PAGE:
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New Land, New Hope – latest exhibition at the Migration Museum commemorates thirty years of settlement by refugees from the Horn of Africa

“You make a choice: it is better for me to die walking or die standing still?”

In the 1990s, the first group of refugees from the Horn of Africa region arrived in South Australia. They had fled for their lives from Eritrea, Ethiopia, Somalia and South Sudan. They chose life over death, opportunity over poverty and freedom over oppression. They took the ultimate risk and survived.

New Land, New Hope, curated by the Australian Refugee Association and presented by the Migration Museum, shares the remarkable personal stories of some of those refugees. It celebrates their contributions to the rich fabric of life in South Australia and shows how a helping hand can completely transform someone’s life.

Migration Museum Director Mandy Paul says the Migration Museum is proud to have worked with the Australian Refugee Association to present this important exhibition.  “The stories in this exhibition are powerful reminders of the courage it takes to start anew, and the persistence it takes to settle into a new land. But above all, they are stories of hope.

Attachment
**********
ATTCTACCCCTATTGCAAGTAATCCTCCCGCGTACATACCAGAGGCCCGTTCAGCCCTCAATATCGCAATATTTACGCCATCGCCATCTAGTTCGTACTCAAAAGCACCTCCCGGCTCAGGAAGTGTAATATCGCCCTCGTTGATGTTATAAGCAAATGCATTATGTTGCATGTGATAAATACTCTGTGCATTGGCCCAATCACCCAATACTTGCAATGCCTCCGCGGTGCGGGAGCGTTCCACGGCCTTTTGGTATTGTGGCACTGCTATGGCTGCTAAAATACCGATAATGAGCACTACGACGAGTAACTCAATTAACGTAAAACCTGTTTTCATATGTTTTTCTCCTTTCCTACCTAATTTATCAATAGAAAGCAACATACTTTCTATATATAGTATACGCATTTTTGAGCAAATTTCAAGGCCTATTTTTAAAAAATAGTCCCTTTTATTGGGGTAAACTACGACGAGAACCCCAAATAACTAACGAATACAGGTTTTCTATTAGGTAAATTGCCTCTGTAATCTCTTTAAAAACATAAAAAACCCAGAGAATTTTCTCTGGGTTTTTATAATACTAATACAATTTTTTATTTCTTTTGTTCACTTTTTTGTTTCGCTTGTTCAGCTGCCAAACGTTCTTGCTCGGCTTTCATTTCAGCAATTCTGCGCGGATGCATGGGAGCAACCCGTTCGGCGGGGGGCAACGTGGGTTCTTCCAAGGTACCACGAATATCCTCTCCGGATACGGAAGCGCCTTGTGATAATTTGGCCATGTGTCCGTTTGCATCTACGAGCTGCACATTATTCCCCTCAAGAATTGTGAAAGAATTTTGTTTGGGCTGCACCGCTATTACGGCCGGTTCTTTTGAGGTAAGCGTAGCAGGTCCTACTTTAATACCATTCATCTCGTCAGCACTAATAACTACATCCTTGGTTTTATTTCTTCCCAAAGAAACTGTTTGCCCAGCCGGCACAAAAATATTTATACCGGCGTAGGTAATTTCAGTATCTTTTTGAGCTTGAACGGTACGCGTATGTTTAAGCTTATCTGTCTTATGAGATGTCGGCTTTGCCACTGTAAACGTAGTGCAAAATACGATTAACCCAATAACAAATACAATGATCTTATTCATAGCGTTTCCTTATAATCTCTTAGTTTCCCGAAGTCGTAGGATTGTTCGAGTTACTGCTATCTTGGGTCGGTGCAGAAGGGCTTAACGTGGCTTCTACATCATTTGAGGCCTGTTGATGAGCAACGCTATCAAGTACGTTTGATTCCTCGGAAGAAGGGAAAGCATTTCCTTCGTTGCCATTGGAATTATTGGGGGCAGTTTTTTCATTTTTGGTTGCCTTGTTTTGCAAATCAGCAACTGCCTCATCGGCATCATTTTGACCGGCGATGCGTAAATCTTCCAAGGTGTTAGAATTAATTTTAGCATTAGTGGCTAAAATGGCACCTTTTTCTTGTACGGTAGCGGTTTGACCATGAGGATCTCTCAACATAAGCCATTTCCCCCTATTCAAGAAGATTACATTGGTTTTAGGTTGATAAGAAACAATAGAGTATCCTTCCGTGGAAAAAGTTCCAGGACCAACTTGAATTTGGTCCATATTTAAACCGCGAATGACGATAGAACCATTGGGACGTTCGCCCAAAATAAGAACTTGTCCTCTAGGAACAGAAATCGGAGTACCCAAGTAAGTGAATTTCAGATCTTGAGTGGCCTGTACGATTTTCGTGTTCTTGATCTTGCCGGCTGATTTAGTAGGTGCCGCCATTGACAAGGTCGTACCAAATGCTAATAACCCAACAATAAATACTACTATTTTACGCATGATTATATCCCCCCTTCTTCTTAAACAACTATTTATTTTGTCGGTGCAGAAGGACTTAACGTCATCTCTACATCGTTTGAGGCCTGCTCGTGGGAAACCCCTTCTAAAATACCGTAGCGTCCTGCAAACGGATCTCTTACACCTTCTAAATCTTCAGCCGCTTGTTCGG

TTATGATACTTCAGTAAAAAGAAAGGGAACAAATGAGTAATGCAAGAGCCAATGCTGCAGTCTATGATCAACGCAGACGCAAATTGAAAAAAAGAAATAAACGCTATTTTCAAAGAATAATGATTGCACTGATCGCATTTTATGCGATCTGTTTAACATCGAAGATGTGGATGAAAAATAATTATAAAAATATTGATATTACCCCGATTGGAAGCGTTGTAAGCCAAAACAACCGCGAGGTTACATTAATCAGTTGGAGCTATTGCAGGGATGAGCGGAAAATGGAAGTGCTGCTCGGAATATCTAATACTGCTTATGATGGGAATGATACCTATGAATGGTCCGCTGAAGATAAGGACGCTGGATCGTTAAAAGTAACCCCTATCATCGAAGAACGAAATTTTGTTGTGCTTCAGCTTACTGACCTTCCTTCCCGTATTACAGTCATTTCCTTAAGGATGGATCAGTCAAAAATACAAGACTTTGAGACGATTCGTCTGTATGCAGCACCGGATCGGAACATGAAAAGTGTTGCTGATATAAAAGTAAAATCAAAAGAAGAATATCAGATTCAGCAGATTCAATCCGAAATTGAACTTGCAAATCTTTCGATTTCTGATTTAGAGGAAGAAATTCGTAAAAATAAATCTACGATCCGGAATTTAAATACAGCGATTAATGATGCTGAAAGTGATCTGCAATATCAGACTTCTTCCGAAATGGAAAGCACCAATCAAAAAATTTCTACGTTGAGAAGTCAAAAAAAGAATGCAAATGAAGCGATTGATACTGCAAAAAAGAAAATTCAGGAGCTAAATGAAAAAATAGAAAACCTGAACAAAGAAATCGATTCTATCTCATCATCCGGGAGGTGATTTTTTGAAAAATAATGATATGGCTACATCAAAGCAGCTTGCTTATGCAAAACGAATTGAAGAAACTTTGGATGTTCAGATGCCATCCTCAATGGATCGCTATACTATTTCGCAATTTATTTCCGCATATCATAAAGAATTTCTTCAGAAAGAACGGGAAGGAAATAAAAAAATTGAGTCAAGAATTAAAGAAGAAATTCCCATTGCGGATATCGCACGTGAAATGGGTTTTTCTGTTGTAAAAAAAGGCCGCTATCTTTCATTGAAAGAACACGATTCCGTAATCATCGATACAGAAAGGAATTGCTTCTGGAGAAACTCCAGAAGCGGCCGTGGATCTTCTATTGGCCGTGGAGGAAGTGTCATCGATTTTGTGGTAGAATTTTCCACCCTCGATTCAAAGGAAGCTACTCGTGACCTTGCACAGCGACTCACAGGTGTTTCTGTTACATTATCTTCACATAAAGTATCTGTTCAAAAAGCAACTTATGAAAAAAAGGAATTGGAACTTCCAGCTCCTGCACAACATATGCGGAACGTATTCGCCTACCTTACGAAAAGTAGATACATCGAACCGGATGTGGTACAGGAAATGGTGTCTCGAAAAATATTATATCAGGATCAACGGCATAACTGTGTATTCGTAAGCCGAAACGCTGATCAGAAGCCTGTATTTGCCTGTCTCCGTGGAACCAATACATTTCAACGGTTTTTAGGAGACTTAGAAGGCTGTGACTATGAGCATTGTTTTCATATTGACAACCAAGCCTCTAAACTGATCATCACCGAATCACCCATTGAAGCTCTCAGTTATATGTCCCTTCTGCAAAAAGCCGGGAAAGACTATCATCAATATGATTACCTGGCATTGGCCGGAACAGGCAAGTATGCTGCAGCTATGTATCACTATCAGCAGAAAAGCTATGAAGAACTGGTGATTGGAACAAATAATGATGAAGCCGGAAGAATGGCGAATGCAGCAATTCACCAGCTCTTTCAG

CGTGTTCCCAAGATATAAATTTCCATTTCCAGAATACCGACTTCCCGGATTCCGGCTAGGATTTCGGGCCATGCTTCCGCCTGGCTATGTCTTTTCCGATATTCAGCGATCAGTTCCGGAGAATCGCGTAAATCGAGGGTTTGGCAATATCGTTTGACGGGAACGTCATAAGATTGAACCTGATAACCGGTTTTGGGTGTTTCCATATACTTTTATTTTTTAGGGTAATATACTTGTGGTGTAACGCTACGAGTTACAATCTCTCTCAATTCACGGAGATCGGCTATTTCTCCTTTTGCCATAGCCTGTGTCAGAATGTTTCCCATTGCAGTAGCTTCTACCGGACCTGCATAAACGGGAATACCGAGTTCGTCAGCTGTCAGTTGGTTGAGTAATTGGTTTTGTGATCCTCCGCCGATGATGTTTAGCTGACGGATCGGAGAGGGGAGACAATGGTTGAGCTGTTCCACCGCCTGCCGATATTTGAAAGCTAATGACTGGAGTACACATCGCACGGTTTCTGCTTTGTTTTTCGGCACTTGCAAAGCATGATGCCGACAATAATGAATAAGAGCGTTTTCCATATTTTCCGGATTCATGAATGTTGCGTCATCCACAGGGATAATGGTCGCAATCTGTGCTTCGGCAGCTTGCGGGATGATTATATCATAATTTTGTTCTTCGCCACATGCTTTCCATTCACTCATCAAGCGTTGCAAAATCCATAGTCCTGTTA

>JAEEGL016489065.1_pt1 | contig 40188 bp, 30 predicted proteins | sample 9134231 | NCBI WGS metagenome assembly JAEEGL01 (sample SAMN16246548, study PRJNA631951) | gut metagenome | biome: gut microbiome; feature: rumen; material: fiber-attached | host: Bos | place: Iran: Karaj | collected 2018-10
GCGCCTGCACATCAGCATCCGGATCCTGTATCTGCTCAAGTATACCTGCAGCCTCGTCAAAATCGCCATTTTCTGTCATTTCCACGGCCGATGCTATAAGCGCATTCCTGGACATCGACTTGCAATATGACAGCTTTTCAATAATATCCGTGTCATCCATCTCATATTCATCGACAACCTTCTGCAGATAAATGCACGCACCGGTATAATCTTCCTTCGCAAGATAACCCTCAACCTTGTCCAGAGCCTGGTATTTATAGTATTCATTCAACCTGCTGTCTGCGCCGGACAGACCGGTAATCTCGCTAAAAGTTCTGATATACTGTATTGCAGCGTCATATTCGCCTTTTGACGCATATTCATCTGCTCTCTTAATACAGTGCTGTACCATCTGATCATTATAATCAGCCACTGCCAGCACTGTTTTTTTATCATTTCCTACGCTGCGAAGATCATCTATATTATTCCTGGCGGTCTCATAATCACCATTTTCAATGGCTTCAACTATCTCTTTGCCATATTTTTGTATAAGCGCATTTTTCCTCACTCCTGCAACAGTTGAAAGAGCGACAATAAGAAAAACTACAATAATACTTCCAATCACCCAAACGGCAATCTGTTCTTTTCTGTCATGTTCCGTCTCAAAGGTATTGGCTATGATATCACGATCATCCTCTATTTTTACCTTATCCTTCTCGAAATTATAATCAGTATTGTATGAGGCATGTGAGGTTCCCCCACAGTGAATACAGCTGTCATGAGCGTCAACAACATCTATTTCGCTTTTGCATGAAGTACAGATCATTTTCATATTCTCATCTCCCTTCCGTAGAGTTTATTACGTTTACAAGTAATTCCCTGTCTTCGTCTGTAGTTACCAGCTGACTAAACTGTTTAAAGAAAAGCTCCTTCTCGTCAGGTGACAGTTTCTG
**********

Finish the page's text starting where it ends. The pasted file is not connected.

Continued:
Australian Refugee Association (ARA) CEO Deb Stringer says that over its 45-year history, ARA has helped more than 20,000 refugees, migrants and their families build a new life with opportunities to learn, work and grow. ARA is delighted to have worked with the Horn of Africa communities and Migration Museum on this project. “This exhibition highlights and celebrates the achievements of the Horn of Africa communities, serving as a reminder of the resilience and courage that refugees from the Horn of Africa have shown and bring to the Australian community.”

New Land, New Hope is open until 28 February 2021 at the Migration Museum.

What: New Land, New Hope exhibition at the Migration Museum
Where: 82 Kintore Avenue, Adelaide
10am to 5pm daily
When: 23 December 2021 to 28 February 2021

Entry is free of charge.

Interviews are available with Mandy Paul, Director, Migration Museum and Deb Stringer, CEO, Australian Refugee Association

Chloe Svaikauskas

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